March 3, 2021
SolarWinds hack may lead to breach notification law and stronger cyber agency
One of the lesser-known aspects of the SolarWinds hack that lawmakers and top U.S. cybersecurity officials are grappling with is figuring out how many American companies and federal agencies have been affected.
At present, no one knows.
This blind spot stems from the absence of a federal breach notification law that requires companies and federal agencies to notify the U.S. government if they have been hacked. That, however, may be about to change as congressional committees learn more about the SolarWinds hack and lawmakers in both chambers have signaled a bipartisan willingness to consider the idea.
Last week, lawmakers summoned top tech company executives and the CEO of SolarWinds, the company whose software became the conduit for Russian intelligence agencies to access thousands of American companies and federal agencies.
SolarWinds was hacked by Russian operatives who injected malware into routine software updates that went out to as many as 18,000 government entities and Fortune 500 companies that were clients of SolarWinds. Top U.S. government officials have said Russian intelligence services were behind the attack and that, as of now, nine federal agencies and about 100 companies were exposed but more victims are likely to be found as the probe continues.
Executives from FireEye, the cybersecurity company that found the Russian attack and made it public in December, Microsoft and SolarWinds told members of Congress that while they had come forward to share details of the attack, they were not obligated to do so and wanted Congress to address that gap.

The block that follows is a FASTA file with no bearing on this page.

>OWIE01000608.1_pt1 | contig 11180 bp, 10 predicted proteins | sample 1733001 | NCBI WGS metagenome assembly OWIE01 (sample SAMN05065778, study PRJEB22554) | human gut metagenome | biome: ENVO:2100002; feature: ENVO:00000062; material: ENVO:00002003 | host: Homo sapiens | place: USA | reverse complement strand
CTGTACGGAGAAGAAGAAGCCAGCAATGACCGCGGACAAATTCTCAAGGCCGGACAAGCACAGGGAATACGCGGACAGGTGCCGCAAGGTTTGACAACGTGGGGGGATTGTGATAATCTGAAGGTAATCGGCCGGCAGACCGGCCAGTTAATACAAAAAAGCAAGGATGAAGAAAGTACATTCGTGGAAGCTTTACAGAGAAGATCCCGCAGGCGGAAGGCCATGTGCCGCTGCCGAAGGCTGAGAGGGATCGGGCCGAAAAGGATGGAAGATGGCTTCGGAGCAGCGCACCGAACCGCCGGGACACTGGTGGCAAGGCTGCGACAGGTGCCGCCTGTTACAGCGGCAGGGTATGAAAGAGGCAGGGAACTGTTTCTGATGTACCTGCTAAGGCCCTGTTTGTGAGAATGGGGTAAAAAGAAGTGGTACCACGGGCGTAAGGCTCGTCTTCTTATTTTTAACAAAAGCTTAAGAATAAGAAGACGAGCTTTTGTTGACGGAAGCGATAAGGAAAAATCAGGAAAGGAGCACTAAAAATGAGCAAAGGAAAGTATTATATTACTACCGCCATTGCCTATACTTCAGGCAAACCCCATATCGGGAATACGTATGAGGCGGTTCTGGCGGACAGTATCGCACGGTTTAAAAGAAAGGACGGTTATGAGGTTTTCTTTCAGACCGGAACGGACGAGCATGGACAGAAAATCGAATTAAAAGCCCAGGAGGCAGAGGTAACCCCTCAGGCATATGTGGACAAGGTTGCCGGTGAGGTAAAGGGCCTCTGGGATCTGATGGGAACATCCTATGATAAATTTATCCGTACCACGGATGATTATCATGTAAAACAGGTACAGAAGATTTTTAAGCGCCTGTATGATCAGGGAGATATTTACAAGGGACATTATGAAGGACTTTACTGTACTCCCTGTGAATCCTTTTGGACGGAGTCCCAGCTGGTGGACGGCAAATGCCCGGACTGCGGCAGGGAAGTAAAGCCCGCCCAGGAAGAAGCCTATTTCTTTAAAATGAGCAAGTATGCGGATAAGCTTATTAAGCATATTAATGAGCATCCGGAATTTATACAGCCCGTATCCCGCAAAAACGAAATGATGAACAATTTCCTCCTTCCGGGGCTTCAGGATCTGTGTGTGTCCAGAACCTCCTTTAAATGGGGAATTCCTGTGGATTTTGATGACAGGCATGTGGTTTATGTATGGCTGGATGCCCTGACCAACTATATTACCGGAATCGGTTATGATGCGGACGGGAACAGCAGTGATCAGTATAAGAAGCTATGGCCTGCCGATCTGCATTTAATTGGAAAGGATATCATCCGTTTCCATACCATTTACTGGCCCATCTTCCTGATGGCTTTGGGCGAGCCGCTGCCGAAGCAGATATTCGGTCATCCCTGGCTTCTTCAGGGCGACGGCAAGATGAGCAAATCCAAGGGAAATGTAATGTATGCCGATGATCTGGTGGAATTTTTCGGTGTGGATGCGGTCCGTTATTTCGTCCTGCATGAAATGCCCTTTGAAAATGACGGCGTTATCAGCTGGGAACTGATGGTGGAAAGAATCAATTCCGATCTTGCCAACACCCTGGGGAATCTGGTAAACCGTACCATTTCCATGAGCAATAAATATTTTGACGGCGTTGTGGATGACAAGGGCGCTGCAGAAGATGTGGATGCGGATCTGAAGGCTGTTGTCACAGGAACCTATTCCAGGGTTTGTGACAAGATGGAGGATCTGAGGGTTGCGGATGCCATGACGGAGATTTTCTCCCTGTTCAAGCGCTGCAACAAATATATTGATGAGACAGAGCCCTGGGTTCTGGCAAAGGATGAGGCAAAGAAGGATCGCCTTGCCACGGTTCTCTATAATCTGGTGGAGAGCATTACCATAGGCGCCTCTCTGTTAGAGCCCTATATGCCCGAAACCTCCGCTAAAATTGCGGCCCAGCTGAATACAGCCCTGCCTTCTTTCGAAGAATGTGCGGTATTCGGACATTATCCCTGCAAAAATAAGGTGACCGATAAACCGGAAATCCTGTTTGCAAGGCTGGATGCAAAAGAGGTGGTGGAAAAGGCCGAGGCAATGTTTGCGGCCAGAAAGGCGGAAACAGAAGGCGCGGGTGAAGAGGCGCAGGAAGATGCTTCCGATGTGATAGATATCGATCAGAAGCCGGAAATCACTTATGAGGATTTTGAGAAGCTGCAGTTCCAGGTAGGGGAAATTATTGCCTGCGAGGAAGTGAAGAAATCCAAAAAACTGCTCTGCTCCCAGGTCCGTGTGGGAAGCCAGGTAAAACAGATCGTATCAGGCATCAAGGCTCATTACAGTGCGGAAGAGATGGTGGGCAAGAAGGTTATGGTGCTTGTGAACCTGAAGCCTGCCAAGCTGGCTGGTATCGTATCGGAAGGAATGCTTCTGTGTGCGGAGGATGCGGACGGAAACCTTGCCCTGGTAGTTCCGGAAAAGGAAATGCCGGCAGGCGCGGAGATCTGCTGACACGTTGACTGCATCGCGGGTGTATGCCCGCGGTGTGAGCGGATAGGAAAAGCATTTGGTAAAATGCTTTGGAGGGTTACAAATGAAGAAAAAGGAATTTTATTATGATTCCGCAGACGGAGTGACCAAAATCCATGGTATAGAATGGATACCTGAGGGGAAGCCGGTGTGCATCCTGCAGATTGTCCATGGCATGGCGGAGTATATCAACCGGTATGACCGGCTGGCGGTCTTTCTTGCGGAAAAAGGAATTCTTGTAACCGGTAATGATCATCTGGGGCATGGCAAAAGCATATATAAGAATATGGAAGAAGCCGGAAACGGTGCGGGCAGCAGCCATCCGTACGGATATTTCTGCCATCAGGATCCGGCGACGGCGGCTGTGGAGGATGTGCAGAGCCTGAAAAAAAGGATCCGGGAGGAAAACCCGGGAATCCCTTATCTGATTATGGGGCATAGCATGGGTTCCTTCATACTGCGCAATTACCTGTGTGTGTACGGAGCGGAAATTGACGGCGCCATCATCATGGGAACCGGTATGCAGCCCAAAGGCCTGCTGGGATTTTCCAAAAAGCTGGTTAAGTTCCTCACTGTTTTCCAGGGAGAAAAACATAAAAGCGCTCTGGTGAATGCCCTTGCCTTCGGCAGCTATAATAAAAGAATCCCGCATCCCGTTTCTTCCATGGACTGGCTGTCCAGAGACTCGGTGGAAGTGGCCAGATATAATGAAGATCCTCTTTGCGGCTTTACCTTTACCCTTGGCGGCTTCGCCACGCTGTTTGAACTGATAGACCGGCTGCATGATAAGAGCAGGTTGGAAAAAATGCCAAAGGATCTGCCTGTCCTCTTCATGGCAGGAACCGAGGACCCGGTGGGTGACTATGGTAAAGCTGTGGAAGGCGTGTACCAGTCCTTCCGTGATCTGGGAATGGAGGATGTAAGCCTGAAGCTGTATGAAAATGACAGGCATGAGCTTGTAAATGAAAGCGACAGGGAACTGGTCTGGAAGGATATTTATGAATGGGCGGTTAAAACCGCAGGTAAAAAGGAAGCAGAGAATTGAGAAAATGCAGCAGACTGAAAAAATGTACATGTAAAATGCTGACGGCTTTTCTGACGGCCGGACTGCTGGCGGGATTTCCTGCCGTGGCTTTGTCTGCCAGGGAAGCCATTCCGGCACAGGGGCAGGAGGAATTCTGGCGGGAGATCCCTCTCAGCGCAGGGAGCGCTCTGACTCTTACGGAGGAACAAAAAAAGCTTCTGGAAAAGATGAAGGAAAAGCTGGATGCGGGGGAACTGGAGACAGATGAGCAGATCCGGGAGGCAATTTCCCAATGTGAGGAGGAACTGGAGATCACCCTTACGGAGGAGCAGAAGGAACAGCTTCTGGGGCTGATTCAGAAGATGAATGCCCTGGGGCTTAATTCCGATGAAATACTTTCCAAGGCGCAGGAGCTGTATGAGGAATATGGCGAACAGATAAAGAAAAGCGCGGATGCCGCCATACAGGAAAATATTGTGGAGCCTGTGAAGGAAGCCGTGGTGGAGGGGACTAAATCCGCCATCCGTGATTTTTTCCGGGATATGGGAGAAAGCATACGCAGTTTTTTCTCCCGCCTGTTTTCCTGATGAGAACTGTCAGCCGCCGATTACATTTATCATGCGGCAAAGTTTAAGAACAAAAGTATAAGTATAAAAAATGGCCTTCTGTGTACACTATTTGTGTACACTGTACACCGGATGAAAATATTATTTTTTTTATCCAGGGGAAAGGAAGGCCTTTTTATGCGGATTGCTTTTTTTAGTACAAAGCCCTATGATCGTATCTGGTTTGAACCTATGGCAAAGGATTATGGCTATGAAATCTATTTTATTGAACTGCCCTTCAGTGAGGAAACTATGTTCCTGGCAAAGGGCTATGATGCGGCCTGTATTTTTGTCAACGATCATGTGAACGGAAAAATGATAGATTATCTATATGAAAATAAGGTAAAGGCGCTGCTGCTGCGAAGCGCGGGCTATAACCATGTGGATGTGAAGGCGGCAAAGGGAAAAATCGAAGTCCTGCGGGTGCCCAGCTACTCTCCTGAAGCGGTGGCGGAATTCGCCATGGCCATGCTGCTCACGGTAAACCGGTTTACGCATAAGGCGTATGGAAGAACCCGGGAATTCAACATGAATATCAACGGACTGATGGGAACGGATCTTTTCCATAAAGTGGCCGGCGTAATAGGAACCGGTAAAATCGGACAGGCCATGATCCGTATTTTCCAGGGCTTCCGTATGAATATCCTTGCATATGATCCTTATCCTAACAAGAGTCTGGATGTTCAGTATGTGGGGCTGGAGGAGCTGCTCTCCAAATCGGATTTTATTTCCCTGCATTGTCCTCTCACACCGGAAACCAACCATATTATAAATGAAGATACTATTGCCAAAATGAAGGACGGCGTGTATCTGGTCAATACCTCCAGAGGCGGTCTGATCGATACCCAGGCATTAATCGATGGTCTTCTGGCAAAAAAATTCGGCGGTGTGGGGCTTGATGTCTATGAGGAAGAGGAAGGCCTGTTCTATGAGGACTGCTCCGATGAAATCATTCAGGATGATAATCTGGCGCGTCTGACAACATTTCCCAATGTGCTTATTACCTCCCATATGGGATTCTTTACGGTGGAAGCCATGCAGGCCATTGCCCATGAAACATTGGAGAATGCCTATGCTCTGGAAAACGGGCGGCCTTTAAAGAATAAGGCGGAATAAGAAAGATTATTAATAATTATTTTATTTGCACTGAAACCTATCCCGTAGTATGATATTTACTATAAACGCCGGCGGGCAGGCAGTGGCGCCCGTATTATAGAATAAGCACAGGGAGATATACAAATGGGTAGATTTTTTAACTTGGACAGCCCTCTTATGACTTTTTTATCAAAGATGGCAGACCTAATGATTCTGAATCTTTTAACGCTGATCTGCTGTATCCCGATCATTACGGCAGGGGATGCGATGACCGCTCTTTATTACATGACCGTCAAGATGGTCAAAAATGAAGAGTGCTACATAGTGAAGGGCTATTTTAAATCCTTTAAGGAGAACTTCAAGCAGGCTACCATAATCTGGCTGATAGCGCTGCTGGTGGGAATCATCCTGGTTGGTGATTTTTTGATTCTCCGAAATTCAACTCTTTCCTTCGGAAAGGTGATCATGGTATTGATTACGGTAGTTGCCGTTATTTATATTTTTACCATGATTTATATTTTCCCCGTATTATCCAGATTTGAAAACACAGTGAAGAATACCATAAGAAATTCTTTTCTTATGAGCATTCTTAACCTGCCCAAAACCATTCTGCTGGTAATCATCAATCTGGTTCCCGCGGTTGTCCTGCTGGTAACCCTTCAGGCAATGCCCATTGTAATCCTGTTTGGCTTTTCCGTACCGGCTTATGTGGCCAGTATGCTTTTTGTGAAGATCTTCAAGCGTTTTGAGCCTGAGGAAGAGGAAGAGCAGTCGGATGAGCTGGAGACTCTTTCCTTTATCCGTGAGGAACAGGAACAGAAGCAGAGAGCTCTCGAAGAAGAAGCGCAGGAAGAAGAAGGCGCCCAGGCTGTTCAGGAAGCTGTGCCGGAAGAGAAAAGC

Without a law and clear guidance, companies don't know whom to alert when they're hacked, Brad Smith, president of Microsoft, said at a joint hearing of the House Oversight and Reform and House Homeland Security committees.
Companies also face a legal barrier because contracts with federal agencies "restrict a company like Microsoft from sharing with others in the federal government when a particular agency has been hacked in this way," Smith said.
In December, after FireEye revealed the SolarWinds hack and Microsoft began examining the breach among its federal clients, the company had to "go to each agency, tell them that we had identified that they were a victim of this. And then we had to say, 'You need to go over to this person in this other part of the government to let them know.' … We cannot do that for you."
House Homeland Security Chairman Bennie Thompson, D-Miss., said that in the absence of federal law requiring information sharing, tech companies are unable to discuss breaches and attacks with members of Congress or the Cybersecurity and Infrastructure Security Agency, known as CISA.
Rep. John Katko, R-N.Y., said the absence means there's "an undeniable gap in our country's cybersecurity posture," leaving companies without "a consistent overarching incentive for industry to disclose a breach." As a result, "federal agencies are often operating in the dark instead of having access to the critical aggregate data regarding the tactics, techniques and procedures of bad actors," he said.
FireEye CEO Kevin Mandia told lawmakers that state laws requiring notification of data breaches address only loss of personally identifiable information of consumers. In the case of the SolarWinds attack, since no personal information was lost, companies weren't obligated to even report the attack.